Post-natal depression – for guys? One man explains how the birth of a child can be every bit as earth-shifting for dads as mums.
Oh yes, I was so excited about becoming a father.
I felt well prepared and couldn’t wait for the baby to be here. We had a lovely birth and during my paternity leave (well, I must admit after the initial panic subsided!) I felt like walking over pink clouds.
When I returned to work I did my best to support my wife. Often what I found at home was my exhausted wife, a crying baby and general chaos.
However, I always tried to finish work in time, I rushed home and normally I would either be with our baby or start the washing up, in order to have at least two clean plates in the house. Still, I struggled with getting comments or gazes from my wife. Whatever I did wasn’t good enough or right. My initial high turned into feeling low and the bitter taste of rejection lingered inside. Does she still love me? Am I a good enough father?
The truth is no-one had prepared me for these emotions and having my life turned upside down, while in the outside world I was expected to just return to normal, leaving me no time or space to reflect or simply breathe and find my feet. It left me and many other men struggling.
While women find this time equally hard, support is easier to access. Before and after the birth everyone seemed so supportive towards my partner: the midwife, the health visitor, family and friends. While my wife was able to share her new experience with other mums at various baby groups, getting nurtured and heard, I shut down emotionally and sometimes even physically (by becoming unwell).
I didn't know what was happening to me and had no idea that many fathers, apparently around 10%, experience similar emotions and for some it turns into Post Natal Depression.
There is very little research or general knowledge about it as men don't do the post birth check-ups with professionals, where maternal PND is often recognised.
The signs and symptoms (which can begin straight after or several weeks or months after your baby's birth) of postnatal depression in men have been described as:
- Tiredness, headaches and pain
- Irritability, anxiety and anger
- Loss of libido
- Changes in appetite
- Feelings of being overwhelmed, out of control and unable to cope
- Engaging in risk taking behaviour
- Feelings of isolation and disconnection from partner, friends or family
- Withdrawal from intimate relationships and from family, friends and community life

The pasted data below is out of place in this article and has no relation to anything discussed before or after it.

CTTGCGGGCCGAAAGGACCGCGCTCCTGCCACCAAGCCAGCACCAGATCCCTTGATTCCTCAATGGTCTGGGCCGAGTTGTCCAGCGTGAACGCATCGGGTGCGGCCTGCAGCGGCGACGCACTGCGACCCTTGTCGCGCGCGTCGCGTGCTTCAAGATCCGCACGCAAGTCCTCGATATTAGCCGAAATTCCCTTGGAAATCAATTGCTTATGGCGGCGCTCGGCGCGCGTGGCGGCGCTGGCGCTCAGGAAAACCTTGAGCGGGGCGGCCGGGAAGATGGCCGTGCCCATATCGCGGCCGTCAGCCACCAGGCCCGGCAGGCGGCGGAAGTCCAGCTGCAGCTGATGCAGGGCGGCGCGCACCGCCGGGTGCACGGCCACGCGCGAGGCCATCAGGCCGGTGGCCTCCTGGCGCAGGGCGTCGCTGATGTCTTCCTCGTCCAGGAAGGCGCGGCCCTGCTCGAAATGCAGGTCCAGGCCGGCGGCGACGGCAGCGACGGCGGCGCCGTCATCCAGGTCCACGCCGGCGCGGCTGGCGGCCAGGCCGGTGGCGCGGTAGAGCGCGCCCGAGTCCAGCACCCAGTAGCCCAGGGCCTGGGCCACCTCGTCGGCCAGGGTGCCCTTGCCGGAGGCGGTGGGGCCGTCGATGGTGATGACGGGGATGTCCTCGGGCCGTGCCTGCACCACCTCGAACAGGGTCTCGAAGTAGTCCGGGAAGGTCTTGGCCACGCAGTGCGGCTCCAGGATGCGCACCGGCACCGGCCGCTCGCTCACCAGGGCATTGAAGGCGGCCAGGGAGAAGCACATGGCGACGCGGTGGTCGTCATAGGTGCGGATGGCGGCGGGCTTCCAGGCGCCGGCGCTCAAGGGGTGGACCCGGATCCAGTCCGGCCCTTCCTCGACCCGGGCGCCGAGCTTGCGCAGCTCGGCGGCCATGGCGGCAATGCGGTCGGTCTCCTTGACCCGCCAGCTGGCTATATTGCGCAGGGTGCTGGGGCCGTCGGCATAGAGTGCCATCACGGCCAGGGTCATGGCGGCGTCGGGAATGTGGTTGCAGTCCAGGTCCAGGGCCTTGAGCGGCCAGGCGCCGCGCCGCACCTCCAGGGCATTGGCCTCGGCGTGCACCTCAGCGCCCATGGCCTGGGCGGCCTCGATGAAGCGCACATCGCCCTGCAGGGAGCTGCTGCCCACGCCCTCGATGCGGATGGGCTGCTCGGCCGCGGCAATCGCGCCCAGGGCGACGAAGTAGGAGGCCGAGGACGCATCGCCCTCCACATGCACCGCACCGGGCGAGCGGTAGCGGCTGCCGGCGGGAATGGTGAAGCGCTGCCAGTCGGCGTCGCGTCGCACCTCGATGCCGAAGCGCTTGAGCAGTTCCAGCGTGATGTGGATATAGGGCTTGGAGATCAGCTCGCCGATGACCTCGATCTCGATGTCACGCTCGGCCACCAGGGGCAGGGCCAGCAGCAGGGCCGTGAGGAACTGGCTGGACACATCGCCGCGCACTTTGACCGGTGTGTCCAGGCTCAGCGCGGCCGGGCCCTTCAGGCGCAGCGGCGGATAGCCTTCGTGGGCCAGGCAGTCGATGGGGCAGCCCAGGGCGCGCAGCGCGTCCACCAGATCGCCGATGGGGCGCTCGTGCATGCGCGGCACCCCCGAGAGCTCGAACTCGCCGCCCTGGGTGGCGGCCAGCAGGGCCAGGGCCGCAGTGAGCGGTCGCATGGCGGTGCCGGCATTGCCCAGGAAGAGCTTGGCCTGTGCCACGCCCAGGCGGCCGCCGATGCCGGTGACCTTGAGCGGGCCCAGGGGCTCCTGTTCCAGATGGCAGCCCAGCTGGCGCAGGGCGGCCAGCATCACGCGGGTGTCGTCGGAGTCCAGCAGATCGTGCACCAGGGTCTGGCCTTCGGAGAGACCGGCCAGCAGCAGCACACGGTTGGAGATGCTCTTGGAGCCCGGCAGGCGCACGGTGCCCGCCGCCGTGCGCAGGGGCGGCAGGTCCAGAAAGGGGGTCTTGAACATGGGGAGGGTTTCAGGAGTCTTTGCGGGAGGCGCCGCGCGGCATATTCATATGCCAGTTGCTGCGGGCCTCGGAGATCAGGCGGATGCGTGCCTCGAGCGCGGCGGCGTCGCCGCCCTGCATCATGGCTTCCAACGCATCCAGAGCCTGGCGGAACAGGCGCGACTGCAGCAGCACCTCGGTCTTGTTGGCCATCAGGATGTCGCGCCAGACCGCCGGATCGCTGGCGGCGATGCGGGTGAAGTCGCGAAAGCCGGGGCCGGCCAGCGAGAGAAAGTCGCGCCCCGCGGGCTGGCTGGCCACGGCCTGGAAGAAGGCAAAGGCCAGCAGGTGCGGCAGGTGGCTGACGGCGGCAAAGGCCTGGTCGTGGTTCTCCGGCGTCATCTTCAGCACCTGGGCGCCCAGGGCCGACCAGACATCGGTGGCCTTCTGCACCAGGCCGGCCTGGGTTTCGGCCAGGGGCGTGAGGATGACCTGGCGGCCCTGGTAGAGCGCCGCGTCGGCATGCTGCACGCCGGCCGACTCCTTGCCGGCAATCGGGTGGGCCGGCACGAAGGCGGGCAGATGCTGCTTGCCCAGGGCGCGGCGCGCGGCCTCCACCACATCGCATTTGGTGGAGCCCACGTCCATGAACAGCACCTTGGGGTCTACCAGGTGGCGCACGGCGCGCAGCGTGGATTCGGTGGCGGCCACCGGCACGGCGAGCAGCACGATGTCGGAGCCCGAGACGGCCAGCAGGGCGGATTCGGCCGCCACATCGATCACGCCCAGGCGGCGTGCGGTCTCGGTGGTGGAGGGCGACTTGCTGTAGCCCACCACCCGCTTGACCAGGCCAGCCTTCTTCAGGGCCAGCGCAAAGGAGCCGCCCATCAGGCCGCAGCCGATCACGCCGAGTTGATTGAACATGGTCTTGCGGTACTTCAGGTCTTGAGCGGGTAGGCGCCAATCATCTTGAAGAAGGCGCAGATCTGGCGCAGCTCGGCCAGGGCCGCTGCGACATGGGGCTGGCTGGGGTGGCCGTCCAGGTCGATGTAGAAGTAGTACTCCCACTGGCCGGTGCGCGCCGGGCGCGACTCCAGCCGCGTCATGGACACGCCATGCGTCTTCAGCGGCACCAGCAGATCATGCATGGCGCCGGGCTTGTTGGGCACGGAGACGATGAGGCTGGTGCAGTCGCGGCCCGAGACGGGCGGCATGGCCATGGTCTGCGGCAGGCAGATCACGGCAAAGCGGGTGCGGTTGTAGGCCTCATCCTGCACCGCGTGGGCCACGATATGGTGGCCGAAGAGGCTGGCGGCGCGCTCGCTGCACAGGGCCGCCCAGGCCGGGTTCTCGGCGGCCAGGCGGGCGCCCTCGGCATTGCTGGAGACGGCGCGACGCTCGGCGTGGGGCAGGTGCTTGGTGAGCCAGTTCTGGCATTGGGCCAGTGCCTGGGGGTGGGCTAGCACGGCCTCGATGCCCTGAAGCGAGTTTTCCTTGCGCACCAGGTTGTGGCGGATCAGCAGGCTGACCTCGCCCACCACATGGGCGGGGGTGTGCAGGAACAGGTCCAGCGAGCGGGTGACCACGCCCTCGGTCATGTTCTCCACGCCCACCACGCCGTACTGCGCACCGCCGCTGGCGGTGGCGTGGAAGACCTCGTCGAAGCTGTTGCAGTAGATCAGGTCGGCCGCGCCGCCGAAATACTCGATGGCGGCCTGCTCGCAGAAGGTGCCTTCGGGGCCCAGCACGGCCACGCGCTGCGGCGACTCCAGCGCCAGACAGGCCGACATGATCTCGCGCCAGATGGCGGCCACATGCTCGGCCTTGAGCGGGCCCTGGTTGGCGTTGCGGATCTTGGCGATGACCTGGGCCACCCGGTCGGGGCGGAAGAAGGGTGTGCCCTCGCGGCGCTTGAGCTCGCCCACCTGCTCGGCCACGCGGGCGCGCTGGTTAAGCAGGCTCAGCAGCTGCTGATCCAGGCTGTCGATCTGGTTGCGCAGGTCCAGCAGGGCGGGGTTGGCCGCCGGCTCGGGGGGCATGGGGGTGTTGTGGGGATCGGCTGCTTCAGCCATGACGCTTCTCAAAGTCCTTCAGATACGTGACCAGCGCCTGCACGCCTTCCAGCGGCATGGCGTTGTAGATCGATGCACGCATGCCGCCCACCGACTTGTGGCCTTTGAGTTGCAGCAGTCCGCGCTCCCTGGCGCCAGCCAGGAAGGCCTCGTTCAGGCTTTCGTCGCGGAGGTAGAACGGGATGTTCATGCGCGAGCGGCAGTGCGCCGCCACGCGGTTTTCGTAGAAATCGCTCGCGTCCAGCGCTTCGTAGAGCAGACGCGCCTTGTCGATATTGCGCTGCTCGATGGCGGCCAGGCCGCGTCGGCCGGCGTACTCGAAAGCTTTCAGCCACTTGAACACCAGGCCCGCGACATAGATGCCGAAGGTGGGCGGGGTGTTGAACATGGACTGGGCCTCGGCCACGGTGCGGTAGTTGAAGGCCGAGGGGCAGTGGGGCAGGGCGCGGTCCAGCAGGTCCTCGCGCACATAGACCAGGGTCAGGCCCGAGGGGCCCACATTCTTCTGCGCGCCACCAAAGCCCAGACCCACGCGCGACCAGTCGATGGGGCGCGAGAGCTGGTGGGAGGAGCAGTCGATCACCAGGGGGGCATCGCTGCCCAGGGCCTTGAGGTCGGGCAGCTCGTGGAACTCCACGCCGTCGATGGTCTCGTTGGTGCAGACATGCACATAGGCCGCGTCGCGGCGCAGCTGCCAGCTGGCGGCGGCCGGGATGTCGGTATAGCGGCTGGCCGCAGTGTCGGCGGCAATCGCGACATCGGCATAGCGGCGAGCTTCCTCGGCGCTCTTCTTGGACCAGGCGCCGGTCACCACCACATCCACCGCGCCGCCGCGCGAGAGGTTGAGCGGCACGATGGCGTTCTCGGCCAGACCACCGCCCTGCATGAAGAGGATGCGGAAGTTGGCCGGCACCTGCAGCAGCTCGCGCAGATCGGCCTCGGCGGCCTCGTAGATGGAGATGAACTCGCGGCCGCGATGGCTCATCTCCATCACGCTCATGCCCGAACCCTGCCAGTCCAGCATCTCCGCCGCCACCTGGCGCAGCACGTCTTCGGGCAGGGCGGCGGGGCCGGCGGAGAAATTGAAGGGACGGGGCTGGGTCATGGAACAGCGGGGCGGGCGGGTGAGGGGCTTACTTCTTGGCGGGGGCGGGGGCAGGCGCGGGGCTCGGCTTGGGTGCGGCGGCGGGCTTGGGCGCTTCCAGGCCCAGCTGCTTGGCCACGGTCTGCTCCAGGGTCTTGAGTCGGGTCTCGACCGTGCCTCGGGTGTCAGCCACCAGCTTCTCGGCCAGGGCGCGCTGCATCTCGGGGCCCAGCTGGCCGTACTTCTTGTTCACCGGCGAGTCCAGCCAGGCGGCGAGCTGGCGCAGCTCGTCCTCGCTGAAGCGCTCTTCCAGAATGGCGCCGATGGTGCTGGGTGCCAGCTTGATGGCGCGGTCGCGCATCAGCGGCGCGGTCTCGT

- Increased hours of work as a part of the withdrawal from family etc
- Increased use of drugs or alcohol instead of seeking treatment for depression
Generally, it is believed that when their partner suffers from PND, men are more affected, while this is certainly a contributing factor, this isn't always the case.
What can you do about it? Three good ideas:
- The opposing demands of work and family can feel stressful, as there isn't enough time for either and you end up being tired and exhausted. It is important for you as a father to take some time to recharge too. Once your child is in bed, can you go out, once a week, do something you love? Don't feel guilty doing it, your partner needs you fully recharged.
- Spend as much time as you can with the baby and don't be offended by your partner when she suggests you do things differently (she might be totally right, and then you'll find out for yourself anyway or you invent "your" way, that she has not tried yet, that's fine and could work equally well - just give it a try!). The more you do it, the more confident you get!
- Don't ever underestimate the importance of you being around, especially in the early days it can seem like you are not "needed". You are, every time you interact with your baby you are building a bond. Every time you support your partner, you are strengthening the family bond and therefore building your child's safe "nest".
The transition from a life as a couple to life as a family is a huge one.
Every transition happens over a stretch of time, it requires a lot of patience, communicating positively, adapting to new roles and especially loving kindness and forgiveness towards yourself (you will make mistakes, and yes, that's ok!) and towards your partner.
It's important to open up, get help, connect with other new fathers, find local support services, talk to your GP, start a Dad's group or hop over to our community at www.parentaslovers.net for some great inspiration. Use every opportunity to bond with your child (they need you!), re-connect to your partner (every day!), be authentic and honest.
Did you partner struggle with fatherhood at first? Is there enough support out there for men?